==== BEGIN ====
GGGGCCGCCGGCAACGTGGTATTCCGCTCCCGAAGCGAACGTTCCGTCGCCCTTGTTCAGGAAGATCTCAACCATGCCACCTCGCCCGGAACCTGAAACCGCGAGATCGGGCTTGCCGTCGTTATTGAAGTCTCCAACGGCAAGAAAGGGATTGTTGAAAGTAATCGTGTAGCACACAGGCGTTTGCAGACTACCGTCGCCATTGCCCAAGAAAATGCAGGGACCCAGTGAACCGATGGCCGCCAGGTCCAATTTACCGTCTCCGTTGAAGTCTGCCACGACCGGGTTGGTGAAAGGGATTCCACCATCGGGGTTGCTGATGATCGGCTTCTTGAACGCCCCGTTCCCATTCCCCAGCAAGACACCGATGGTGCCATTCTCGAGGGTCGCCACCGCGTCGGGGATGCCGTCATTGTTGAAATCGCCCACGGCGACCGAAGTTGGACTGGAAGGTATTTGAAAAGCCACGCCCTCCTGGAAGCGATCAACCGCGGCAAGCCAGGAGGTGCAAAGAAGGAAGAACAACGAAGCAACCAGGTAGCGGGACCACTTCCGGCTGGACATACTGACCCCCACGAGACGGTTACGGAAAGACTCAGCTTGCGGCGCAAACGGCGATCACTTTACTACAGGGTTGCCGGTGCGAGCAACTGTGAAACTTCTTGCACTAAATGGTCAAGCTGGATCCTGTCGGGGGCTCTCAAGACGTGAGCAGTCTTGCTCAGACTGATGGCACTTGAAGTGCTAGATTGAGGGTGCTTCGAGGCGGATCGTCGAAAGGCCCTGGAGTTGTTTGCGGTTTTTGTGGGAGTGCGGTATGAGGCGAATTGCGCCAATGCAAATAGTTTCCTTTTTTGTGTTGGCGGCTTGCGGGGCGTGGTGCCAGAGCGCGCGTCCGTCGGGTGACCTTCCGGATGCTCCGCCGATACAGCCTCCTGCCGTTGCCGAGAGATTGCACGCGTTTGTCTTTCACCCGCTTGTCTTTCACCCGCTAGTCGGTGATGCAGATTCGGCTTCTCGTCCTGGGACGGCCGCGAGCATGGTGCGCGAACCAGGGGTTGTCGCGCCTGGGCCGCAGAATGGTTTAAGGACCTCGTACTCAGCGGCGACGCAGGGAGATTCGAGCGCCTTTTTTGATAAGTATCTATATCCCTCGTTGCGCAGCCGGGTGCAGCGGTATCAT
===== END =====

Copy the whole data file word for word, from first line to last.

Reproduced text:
GGGGCCGCCGGCAACGTGGTATTCCGCTCCCGAAGCGAACGTTCCGTCGCCCTTGTTCAGGAAGATCTCAACCATGCCACCTCGCCCGGAACCTGAAACCGCGAGATCGGGCTTGCCGTCGTTATTGAAGTCTCCAACGGCAAGAAAGGGATTGTTGAAAGTAATCGTGTAGCACACAGGCGTTTGCAGACTACCGTCGCCATTGCCCAAGAAAATGCAGGGACCCAGTGAACCGATGGCCGCCAGGTCCAATTTACCGTCTCCGTTGAAGTCTGCCACGACCGGGTTGGTGAAAGGGATTCCACCATCGGGGTTGCTGATGATCGGCTTCTTGAACGCCCCGTTCCCATTCCCCAGCAAGACACCGATGGTGCCATTCTCGAGGGTCGCCACCGCGTCGGGGATGCCGTCATTGTTGAAATCGCCCACGGCGACCGAAGTTGGACTGGAAGGTATTTGAAAAGCCACGCCCTCCTGGAAGCGATCAACCGCGGCAAGCCAGGAGGTGCAAAGAAGGAAGAACAACGAAGCAACCAGGTAGCGGGACCACTTCCGGCTGGACATACTGACCCCCACGAGACGGTTACGGAAAGACTCAGCTTGCGGCGCAAACGGCGATCACTTTACTACAGGGTTGCCGGTGCGAGCAACTGTGAAACTTCTTGCACTAAATGGTCAAGCTGGATCCTGTCGGGGGCTCTCAAGACGTGAGCAGTCTTGCTCAGACTGATGGCACTTGAAGTGCTAGATTGAGGGTGCTTCGAGGCGGATCGTCGAAAGGCCCTGGAGTTGTTTGCGGTTTTTGTGGGAGTGCGGTATGAGGCGAATTGCGCCAATGCAAATAGTTTCCTTTTTTGTGTTGGCGGCTTGCGGGGCGTGGTGCCAGAGCGCGCGTCCGTCGGGTGACCTTCCGGATGCTCCGCCGATACAGCCTCCTGCCGTTGCCGAGAGATTGCACGCGTTTGTCTTTCACCCGCTTGTCTTTCACCCGCTAGTCGGTGATGCAGATTCGGCTTCTCGTCCTGGGACGGCCGCGAGCATGGTGCGCGAACCAGGGGTTGTCGCGCCTGGGCCGCAGAATGGTTTAAGGACCTCGTACTCAGCGGCGACGCAGGGAGATTCGAGCGCCTTTTTTGATAAGTATCTATATCCCTCGTTGCGCAGCCGGGTGCAGCGGTATCAT